Pursuing historical perspective
Angela Little grew up hearing stories about her family’s history, especially the “mystery grandfather.”
This mystery man supposedly died when Little’s grandmother was pregnant, allegedly while falling in front of a train. But when Little began to do her own genealogy research, she discovered he was a French-Canadian named Pierre who actually died of an epileptic attack, when he had a convulsion while driving a wagon.
Little’s fascination with historical research began with her own family’s history and the stories she heard from her father. But soon she discovered that she had just as much interest in the stories that make up a rich tapestry of local history in the towns of the metro-east. She was a stay-at-home mom, but the youngest children had started school, and Little decided it was time to pursue her degree.
Now 39, Little is a nontraditional history major at Southern Illinois University Edwardsville and a research assistant in the history department. Her primary focus has been local history, the stories of real people that built the communities of the metro-east.
“They’re both people-based, but I find local history to be more the stories of everyday people,” she said. “It’s not just who was the mayor of the town or made this important decision in the grander scheme of things. It was who was the worker in the coal mine, who ran the family at the house, who made this tiny betterment to their neighborhood that actually made a big difference. They may not have had an article written about them in the newspaper. I like those personal stories of the everyday person, but I also like seeing them in the bigger context.”
Little is currently a research assistant working with the Madison County Historical Archive, a project to collect stories and artifacts of local history in an online archive that is a cooperative venture between the regional superintendent of schools, SIUE and other organizations, including private historians.
No matter how old you are, even if you’re 70, you will not be the oldest person in the class.
Angela Little, nontraditional student at Southern Illinois University Edwardsville
There’s definitely a difference between the oral histories each generation tells to the next, and the realities recorded in historical documents, Little said.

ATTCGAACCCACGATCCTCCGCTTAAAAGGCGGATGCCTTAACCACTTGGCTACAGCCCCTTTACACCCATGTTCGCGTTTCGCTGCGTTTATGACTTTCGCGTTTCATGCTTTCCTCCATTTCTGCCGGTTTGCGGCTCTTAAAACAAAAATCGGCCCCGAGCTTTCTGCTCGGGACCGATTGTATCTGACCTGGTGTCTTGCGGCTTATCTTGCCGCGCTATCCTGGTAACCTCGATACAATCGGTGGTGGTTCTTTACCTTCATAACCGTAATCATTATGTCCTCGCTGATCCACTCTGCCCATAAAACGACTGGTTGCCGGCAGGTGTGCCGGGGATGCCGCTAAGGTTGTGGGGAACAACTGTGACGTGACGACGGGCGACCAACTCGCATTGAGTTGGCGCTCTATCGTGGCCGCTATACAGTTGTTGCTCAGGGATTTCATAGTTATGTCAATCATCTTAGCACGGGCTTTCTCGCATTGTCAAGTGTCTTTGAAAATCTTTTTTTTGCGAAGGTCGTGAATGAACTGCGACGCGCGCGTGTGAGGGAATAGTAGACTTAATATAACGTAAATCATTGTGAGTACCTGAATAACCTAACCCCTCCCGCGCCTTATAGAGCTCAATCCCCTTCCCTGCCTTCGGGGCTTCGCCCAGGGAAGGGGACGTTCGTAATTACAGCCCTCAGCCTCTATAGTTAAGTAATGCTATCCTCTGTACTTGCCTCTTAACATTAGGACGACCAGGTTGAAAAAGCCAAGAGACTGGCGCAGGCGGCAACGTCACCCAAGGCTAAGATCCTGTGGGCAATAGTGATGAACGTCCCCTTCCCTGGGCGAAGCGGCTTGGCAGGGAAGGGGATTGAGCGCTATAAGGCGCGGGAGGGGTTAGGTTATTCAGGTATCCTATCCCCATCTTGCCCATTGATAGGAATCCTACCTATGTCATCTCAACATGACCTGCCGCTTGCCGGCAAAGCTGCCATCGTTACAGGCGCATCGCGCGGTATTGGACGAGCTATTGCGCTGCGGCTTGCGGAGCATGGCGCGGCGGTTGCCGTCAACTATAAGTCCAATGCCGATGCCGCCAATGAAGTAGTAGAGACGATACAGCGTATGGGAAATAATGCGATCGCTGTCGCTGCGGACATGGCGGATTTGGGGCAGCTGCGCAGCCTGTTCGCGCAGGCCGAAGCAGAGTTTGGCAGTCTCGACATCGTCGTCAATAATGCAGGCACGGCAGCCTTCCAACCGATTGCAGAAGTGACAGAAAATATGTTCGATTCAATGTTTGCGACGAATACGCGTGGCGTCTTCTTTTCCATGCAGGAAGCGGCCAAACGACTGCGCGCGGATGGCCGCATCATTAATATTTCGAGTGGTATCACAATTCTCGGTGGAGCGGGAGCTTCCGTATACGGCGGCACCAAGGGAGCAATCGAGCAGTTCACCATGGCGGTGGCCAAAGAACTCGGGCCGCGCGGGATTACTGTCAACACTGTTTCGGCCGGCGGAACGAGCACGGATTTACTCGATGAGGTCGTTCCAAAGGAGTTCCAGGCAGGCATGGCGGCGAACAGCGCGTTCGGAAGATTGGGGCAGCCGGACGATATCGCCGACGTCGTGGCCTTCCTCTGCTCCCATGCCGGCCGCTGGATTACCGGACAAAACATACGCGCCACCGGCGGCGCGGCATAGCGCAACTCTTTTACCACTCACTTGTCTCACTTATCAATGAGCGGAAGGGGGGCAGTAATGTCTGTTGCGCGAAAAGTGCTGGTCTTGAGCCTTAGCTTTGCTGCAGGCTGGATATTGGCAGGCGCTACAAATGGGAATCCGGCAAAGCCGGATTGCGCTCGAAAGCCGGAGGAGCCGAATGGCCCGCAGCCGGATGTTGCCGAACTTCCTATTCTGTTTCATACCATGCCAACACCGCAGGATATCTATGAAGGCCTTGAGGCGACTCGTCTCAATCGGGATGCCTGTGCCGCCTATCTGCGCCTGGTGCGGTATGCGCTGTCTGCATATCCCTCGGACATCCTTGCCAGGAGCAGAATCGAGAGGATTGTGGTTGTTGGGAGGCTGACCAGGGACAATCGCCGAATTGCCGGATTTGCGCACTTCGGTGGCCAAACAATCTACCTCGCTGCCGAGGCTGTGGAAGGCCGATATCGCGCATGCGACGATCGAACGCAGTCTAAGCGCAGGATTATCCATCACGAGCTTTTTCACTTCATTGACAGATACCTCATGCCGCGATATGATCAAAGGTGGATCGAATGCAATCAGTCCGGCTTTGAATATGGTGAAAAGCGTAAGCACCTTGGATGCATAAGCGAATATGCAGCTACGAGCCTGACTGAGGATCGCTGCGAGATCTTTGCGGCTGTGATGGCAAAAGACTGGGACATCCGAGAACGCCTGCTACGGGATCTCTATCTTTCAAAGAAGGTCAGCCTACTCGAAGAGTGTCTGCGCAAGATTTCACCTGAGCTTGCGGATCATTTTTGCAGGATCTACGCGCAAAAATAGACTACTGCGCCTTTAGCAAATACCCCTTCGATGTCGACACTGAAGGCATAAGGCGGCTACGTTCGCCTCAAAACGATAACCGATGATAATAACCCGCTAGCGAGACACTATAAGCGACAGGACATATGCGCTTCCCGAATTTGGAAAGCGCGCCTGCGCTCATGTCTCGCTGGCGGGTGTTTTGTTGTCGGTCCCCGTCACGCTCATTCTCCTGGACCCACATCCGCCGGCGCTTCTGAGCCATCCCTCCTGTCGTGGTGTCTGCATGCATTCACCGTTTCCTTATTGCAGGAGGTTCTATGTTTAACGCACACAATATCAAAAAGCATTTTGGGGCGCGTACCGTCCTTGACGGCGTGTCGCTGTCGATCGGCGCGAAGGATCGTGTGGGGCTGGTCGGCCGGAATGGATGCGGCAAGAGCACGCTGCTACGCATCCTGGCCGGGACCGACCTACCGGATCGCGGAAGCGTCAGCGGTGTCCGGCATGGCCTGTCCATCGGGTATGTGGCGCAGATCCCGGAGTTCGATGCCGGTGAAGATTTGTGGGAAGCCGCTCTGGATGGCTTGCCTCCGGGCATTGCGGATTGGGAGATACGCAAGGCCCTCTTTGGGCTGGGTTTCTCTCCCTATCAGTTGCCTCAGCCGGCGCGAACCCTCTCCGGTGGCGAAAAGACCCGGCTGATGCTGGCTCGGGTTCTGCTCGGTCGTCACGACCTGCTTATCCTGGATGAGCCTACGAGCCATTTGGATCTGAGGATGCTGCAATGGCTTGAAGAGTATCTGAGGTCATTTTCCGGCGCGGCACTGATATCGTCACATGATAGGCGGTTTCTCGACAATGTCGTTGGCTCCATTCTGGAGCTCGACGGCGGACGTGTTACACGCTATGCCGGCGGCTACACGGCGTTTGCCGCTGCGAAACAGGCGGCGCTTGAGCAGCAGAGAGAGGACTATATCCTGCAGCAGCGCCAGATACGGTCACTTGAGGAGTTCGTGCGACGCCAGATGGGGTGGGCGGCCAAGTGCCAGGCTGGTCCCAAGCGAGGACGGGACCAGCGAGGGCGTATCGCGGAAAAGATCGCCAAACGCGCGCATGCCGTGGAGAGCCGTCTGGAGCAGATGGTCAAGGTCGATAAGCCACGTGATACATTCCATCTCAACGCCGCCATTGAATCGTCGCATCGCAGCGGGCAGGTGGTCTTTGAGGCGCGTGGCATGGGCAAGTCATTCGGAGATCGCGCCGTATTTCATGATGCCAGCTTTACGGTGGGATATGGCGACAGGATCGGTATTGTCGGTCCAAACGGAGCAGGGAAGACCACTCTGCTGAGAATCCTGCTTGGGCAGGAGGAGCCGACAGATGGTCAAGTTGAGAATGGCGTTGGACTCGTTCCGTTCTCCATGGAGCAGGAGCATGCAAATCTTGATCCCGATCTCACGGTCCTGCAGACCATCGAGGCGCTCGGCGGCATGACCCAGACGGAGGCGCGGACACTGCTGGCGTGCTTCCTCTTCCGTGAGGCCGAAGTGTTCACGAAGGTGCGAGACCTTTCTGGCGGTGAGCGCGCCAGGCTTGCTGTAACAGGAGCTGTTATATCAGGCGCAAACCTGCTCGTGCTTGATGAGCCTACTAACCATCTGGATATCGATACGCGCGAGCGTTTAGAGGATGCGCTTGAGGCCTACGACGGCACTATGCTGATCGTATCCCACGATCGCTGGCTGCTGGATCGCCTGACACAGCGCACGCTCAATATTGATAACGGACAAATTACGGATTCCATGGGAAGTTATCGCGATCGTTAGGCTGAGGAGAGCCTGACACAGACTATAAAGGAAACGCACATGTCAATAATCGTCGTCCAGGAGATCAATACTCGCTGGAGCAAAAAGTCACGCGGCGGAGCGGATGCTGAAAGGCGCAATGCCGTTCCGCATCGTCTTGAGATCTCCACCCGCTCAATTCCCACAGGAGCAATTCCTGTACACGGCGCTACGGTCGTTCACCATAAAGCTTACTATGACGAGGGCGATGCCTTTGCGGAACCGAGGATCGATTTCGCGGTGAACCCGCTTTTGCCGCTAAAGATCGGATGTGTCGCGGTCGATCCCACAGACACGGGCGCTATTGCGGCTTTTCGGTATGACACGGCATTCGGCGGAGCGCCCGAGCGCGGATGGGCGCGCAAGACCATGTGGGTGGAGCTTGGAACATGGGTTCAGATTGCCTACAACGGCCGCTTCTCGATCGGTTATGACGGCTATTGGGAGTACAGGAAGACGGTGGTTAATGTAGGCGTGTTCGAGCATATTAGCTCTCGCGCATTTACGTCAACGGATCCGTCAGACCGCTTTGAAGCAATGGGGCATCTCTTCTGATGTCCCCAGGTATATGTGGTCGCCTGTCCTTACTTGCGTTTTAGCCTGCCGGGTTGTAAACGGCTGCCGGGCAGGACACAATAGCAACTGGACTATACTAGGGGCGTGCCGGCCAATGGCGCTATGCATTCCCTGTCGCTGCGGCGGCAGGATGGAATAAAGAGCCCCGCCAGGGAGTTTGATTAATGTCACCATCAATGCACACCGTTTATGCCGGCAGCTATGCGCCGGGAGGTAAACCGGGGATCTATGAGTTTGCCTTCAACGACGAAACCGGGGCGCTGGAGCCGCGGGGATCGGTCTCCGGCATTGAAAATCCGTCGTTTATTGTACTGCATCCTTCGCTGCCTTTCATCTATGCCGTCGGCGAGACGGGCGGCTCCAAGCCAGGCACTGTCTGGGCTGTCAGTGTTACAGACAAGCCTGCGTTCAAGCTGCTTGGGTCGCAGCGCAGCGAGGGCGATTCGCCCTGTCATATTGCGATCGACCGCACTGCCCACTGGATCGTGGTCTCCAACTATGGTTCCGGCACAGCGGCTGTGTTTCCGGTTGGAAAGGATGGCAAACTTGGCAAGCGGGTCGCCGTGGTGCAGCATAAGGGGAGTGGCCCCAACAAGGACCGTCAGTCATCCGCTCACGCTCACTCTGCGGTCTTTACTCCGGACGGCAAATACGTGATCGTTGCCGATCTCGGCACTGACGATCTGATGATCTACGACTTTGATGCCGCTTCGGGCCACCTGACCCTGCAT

“I think stories get confused as they get passed down. One person forgets a detail, and then it is retold without a detail, and it’s like a game of telephone,” she said. “But the stories definitely have truth. They are the basis for the research; they set me on their path. They have to have truth in them, for you to go anywhere with them. But details are sometimes wrong, or surprises are found. Or sometimes they go nowhere, or you’ll never find out if it’s true.”
As she pursues her studies, Little has plenty to keep her busy. Her husband must often travel for his job, and she has three boys at home. Even so, she is planning to go for her master’s degree and eventually to seek work in archival research or museum studies.
It was intimidating to go back to college as a nontraditional student, she said, but people shouldn’t let fears stop them from pursuing higher education. As long as they’re committed to what they’re doing, they should absolutely do it, she said.
“It can be hard, so take your time, ask questions,” she said. “No matter how old you are, even if you’re 70, you will not be the oldest person in the class. That’s something I was nervous about ... but everybody’s been very nice here.”
Meet Angela Little
- Age: 39
- School: Southern Illinois University Edwardsville
- Grade: Junior
- Town: Belleville
- High School: Graduate of Belleville West High School
- Family: Husband Dan Little, sons Nathan, Devin and Aiden
- Major: History
- Favorite Class: “Careers in history is a class I’m taking right now, and it’s proved to be invaluable... I didn’t think I’d enjoy archival work, but now it sounds like it’s exactly what I’d like to do.”
- Pastimes: “Genealogy, and having fun with my kids. We go to science centers and museums.”
- Future plans: Graduate school, and eventually archival and museum work